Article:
They’ll usually be found in a cell group or weekly home meeting attached to the institutional church. But those people exist, and they do exist in the institutional church. You just have to look for them.
They also exist outside any church form. For many have grown tired of “church as we know it” and it proved toxic to them. So they stopped “attending.” But they exist. And they are looking for people just like you.
That said, refusing to fellowship with other Christians until you find an organic expression of the church in your town is like a young single woman who is waiting for the perfect man to come along before she accepts a date from anyone else.
It’s foolish, at best.
5. Here’s what I recommend you do.
Develop relationships with Christians where you live. And keep an eye out for those who want more of the Lord.
Seek them out, even.
Most of my readers — who are on the deeper journey — are not part of organic churches. Some are leaders in traditional church world, but they are hungry and thirsty for more of Christ. And that’s why they read my blog, books, and listen to the podcast.
Now . . . if you can’t find an organic expression of the church where you live, and you feel God doesn’t want you involved in anything else, then considering starting a group rather than trying to find one.
In my book, Finding Organic Church, I outline the steps to begin meeting organically where you live . . . right there, right now.
But again, make sure you’re healed of your past hurt before you even think about getting involved in Christian community.
The bottom line: Instead of trying to “find” a new church, how about taking steps to prepare the womb for one to be born right where you live?
If your answer is, “I don’t have the time or energy for that,” then I have news for you.
Neither do you have the time or energy to be part of body life.
In fact, such a response tells me you haven’t the foggiest idea of what body life is about.
And for goodness sake, if you’re miserable in the institutional church you attend, why on earth do you still attend?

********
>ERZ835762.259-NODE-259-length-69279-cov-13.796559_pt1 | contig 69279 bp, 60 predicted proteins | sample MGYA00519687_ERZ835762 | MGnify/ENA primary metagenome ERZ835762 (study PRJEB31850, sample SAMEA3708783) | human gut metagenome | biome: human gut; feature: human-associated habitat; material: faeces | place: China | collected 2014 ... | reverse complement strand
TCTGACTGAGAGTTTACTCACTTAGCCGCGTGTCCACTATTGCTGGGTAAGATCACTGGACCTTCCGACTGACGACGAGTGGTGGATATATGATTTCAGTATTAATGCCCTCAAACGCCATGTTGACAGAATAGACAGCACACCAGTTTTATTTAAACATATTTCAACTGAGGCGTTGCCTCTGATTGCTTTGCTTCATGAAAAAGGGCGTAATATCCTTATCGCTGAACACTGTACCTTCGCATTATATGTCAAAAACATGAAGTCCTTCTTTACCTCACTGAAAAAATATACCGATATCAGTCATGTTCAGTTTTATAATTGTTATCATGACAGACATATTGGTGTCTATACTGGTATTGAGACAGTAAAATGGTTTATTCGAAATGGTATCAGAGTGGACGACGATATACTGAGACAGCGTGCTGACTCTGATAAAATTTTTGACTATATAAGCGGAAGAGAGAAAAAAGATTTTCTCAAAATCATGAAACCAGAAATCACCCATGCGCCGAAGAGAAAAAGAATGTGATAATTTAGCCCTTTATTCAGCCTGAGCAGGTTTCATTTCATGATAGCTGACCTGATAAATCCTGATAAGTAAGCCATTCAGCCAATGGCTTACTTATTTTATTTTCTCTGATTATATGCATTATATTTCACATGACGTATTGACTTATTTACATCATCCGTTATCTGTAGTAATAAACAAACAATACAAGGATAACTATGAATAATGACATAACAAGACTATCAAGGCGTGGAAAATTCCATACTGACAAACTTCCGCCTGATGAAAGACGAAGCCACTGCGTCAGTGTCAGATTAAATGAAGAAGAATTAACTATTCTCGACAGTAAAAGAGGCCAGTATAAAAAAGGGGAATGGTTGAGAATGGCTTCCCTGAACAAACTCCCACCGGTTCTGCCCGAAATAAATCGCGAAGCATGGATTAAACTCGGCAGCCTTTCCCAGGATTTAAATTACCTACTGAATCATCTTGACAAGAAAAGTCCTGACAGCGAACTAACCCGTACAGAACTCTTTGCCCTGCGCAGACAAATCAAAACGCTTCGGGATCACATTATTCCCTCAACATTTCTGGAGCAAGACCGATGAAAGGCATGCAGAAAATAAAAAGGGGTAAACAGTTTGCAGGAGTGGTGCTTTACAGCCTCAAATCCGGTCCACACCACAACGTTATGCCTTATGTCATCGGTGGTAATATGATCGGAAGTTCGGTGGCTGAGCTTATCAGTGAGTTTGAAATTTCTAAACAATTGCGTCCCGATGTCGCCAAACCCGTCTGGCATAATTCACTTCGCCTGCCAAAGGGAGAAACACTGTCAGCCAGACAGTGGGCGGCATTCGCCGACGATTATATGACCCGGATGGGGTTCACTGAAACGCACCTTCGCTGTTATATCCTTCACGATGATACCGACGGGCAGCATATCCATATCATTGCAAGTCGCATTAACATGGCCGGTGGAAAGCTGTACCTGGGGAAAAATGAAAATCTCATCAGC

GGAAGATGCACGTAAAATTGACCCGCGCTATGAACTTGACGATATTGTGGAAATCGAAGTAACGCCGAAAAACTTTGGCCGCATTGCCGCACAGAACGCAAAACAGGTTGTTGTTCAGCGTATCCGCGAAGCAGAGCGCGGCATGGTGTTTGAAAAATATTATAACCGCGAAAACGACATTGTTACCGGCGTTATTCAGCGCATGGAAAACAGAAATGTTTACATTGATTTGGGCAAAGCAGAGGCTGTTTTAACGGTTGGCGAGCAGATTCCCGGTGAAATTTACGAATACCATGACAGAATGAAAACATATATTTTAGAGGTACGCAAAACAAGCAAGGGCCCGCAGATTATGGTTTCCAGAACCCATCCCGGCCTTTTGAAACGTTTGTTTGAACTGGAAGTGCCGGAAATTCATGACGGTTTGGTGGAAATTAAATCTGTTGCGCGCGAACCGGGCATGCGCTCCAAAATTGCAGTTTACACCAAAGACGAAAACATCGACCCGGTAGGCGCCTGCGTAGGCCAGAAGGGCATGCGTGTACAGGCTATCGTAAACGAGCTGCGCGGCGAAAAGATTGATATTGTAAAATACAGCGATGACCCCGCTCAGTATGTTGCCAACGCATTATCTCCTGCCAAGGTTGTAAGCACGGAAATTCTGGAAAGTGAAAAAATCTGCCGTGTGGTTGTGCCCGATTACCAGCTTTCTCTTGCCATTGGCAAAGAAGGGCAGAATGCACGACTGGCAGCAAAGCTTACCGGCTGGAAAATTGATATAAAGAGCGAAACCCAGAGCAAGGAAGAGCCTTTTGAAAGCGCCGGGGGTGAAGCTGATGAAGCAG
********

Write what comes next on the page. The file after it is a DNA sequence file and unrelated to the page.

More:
Don’t wait for an angel to appear and tell you it’s okay to exit. That won’t happen.
If the church you’re attending is making you miserable, stop complaining and leave in peace. But don’t slam the door when you exit and take no one else with you.
So there you have it. The truth as clearly as I could put it.
From now on when readers ask us, “I live in [city], where can I find an organic church?,” the link to this post will be sent to them.
I hope you will take it to heart. But I’m not done . . .
P.S. Pagan Christianity is not — and never was — a stand-alone book. It’s only the deconstructive side of a larger argument. To get the whole argument, you need to read the entire ReChurch series. Only reading Pagan is like listening to the first 15 minutes of a 3-hour phone conversation, then hanging up. It virtually always leads to a misunderstanding. You can see the whole series at ReimaginingChurch.org.
P.S.S. Regrettably, a lot of people who read Pagan Christianity and Reimagining Church aren’t aware of my newer, more important books. This is a shame to me because my best thinking and most valuable contributions are in my more recent books. Namely these:
The Day I Met Jesus (2015)
Jesus Now (2014)
God’s Favorite Place on Earth (2013)
Jesus: A Theography (2012)
Revise Us Again (2011)
Jesus Manifesto (2010)
You can view them all here.
See also my article on the present ministry season I’m in.